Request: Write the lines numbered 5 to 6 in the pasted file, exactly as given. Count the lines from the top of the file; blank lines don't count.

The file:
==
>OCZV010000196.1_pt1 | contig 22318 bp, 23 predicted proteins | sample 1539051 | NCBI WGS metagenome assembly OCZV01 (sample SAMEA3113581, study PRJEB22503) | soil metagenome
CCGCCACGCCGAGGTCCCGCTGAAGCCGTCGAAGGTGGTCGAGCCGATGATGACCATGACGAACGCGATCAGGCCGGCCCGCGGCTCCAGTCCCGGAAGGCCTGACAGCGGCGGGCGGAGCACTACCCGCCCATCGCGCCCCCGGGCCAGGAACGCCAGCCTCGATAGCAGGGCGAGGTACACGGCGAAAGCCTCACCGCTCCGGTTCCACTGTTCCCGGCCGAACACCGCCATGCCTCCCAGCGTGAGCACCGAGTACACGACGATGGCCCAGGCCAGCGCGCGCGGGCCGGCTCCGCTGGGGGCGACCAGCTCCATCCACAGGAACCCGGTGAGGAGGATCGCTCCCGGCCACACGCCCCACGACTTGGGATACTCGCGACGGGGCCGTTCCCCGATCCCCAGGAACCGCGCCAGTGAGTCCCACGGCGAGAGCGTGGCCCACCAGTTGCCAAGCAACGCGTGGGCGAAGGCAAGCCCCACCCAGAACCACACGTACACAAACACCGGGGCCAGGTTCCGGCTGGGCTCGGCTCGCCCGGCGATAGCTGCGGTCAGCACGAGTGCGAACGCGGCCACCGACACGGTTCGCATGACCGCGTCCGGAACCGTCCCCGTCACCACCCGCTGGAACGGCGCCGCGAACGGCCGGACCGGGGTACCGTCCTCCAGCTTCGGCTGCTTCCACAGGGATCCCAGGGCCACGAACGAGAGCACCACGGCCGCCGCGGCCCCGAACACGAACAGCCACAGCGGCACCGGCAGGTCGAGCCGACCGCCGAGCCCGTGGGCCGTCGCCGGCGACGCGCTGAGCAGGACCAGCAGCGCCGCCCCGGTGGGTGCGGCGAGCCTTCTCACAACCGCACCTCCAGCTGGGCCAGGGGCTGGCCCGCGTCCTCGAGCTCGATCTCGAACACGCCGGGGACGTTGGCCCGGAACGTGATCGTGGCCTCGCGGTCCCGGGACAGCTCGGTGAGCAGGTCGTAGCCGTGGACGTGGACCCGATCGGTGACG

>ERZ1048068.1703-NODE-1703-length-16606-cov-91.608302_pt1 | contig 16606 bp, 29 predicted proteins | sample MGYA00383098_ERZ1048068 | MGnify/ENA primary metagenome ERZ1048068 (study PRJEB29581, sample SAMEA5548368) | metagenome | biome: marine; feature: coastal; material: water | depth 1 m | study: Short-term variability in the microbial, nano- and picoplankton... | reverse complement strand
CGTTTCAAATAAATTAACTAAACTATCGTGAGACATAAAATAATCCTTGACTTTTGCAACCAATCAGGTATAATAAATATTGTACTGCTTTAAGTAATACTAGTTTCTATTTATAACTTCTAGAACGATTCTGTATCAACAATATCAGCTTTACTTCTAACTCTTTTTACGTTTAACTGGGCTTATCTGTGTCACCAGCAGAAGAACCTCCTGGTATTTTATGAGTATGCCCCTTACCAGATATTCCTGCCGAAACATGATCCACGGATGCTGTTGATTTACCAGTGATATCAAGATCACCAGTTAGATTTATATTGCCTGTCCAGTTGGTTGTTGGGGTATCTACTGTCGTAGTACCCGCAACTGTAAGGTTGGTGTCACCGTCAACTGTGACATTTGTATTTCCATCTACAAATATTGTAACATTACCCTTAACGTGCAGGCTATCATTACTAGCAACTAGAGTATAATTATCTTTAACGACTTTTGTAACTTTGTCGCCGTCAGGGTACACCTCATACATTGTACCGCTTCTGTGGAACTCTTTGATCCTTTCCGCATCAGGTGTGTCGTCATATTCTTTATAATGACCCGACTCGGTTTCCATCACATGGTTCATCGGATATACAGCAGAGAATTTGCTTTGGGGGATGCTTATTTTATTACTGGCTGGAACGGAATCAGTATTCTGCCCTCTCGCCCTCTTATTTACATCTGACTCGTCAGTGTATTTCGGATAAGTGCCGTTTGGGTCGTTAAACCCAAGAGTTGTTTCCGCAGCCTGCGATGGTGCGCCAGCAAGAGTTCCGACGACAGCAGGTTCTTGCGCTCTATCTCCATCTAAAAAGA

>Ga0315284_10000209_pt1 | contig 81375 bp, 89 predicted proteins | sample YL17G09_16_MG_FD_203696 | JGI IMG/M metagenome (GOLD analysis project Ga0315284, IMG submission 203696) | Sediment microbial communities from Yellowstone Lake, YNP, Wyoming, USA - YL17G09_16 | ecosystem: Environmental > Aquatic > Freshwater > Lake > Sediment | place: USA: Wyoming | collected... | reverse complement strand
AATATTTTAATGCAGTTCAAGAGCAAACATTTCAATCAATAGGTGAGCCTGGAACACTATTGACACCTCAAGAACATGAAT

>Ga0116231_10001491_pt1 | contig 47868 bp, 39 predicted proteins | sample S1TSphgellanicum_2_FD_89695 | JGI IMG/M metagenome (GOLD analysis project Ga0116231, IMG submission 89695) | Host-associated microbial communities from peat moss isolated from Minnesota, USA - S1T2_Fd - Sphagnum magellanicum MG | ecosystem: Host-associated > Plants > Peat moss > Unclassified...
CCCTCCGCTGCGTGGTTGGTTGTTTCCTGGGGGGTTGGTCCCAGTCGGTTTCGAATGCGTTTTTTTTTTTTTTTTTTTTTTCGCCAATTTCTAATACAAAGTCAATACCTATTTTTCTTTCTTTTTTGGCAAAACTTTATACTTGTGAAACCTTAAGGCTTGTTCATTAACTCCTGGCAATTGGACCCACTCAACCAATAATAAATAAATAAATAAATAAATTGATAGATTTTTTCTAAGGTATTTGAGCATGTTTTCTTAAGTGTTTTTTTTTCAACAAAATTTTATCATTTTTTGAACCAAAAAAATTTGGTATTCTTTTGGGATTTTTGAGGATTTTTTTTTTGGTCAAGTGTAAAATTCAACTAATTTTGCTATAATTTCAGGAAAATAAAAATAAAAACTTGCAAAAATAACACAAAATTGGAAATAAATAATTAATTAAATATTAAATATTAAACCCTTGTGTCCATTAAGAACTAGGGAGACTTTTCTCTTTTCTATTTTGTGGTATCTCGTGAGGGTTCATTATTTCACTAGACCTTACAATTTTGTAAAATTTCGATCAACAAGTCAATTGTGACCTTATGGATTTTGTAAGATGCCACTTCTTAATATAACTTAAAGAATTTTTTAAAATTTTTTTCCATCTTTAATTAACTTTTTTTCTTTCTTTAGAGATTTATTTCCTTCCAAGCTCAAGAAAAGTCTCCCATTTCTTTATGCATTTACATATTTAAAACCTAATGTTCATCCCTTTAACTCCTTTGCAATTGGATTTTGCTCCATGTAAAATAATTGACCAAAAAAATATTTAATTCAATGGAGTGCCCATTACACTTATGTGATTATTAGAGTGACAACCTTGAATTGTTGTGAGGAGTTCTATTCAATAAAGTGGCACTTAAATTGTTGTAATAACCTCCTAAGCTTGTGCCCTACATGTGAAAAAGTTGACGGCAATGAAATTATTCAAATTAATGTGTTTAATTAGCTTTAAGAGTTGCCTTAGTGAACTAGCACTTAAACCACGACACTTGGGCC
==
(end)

>Ga0315284_10000209_pt1 | contig 81375 bp, 89 predicted proteins | sample YL17G09_16_MG_FD_203696 | JGI IMG/M metagenome (GOLD analysis project Ga0315284, IMG submission 203696) | Sediment microbial communities from Yellowstone Lake, YNP, Wyoming, USA - YL17G09_16 | ecosystem: Environmental > Aquatic > Freshwater > Lake > Sediment | place: USA: Wyoming | collected... | reverse complement strand
AATATTTTAATGCAGTTCAAGAGCAAACATTTCAATCAATAGGTGAGCCTGGAACACTATTGACACCTCAAGAACATGAAT